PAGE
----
SALT and Structure: Keep It Simple Sxxxxx????
I was talking to a CFO the other day, and it made me think of the following:
Does your company or client operate its business within a simple organizational or entity structure? Does it operate all of its business activities through one entity or several entities?
Whether or not your company or client should operate its business through one entity or several entities depends on several factors, such as:
- Does the company have more than one business line, product or service?
- Does the company manufacture products and provide services as well?
- Is the company profitable in general? Are certain business lines profitable and others are losing money?
- Does the company sell wholesale and retail?
- Does the company sell its products and/or services over the Internet?
- Does the company have operations in foreign countries?
- Does the company have valuable trademarks, patents, copyrights, or other intangibles?
- Does the company want to decentralize or centralize certain functions such as, accounting, legal, tax, purchasing, etc.?
- Should the company have separate entities for legal reasons? Liability reasons?
- Does the company want to streamline its supply-chain, obtain economies of scale?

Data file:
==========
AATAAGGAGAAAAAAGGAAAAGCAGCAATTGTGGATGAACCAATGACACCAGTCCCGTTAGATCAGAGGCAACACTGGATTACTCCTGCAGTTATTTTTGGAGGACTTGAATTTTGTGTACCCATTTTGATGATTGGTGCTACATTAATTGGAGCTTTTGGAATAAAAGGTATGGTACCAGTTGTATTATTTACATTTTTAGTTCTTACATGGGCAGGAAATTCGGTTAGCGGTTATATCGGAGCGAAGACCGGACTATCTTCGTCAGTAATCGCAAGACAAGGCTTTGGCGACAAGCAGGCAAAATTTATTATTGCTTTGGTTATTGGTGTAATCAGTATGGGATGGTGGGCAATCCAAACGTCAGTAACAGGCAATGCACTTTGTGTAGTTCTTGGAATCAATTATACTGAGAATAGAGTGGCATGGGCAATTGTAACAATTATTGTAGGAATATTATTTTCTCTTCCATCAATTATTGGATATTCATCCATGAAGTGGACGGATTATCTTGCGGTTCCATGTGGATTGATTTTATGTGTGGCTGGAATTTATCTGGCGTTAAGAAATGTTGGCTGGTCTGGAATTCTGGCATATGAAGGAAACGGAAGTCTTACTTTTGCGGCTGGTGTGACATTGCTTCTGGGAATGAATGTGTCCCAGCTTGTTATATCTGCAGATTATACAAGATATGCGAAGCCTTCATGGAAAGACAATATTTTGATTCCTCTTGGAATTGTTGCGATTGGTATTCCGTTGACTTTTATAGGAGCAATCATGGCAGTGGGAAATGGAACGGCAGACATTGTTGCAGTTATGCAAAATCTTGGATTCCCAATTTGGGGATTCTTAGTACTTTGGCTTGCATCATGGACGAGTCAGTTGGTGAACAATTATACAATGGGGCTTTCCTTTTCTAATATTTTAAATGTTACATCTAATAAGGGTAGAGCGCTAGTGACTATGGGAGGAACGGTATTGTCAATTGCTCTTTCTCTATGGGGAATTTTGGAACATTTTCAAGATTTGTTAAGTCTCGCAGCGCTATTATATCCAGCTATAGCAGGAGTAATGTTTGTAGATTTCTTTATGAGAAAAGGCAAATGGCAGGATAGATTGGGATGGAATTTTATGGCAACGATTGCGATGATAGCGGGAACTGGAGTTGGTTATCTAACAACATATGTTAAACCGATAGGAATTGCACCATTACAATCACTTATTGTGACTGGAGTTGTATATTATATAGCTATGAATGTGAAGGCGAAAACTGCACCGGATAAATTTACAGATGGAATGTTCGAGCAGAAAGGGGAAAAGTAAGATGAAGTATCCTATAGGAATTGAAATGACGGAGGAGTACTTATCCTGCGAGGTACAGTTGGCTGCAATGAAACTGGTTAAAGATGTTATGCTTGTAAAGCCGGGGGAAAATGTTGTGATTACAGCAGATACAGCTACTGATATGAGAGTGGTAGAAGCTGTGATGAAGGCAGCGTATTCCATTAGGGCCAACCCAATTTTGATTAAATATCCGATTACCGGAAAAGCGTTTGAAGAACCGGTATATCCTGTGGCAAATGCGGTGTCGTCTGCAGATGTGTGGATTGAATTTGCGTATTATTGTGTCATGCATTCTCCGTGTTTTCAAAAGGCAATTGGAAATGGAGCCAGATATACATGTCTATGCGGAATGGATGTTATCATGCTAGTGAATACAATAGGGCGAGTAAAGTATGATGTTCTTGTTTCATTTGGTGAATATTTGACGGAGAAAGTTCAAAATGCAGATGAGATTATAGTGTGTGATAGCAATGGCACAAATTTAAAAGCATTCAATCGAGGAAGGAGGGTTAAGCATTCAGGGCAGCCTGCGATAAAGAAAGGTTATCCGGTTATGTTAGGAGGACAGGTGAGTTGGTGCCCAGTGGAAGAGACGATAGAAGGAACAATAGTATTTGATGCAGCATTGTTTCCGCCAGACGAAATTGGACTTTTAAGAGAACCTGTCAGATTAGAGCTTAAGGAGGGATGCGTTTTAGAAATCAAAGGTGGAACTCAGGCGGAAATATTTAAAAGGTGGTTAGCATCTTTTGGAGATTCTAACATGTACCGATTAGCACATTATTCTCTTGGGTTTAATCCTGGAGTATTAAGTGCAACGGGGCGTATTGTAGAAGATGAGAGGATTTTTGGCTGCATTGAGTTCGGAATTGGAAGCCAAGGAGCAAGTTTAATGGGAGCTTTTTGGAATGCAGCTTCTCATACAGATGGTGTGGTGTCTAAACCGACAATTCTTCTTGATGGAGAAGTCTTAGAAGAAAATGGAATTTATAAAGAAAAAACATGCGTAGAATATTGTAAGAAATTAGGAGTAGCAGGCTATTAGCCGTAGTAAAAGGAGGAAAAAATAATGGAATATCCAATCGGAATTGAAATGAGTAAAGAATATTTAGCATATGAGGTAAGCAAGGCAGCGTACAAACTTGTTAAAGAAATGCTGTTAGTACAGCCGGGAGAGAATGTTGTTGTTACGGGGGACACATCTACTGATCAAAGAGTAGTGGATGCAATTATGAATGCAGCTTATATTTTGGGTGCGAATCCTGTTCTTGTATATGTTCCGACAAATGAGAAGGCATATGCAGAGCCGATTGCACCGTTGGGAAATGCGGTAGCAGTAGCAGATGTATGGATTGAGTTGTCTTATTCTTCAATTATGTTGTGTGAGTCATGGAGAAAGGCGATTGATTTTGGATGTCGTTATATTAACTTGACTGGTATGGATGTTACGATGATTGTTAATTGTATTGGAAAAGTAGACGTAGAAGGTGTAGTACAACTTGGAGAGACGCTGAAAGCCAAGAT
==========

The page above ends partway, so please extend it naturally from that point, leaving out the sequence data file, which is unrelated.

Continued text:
The list could go on and on. Each case is different, but the goal should be the same - create and utilize a legal and organizational structure that helps the company achieve its business, legal and financial objectives.Tax purposes or ramifications, whether it is federal tax, international tax, and of course, state and local tax, should attempt to be in alignment with the company's business, legal and financial objectives.
Therefore, when it comes for a company to decide as to if they should keep a relatively simple structure or create multiple entities, the "keep it simple stupid" mantra may or may not come into play. The key is to complete the cost/benefit analysis of doing so. This means weighing the business, legal and financial objectives. It also means evaluating the tax ramifications.
Therefore, it may not always be in your company's or client's best interest to, "keep it simple." What do you think?
Brian Strahle is the owner of LEVERAGE SALT, LLC where he provides state and local tax technical services to accounting firms, law firms and tax research organizations across the United States. He also writes a weekly column in Tax Analysts State Tax Notes entitled, "The SALT Effect." For more info, visit his website: www.leveragestateandlocaltax.com
You can reach Brian at email@example.com.
Because state and local taxes are deceptively simple and endlessly complicated.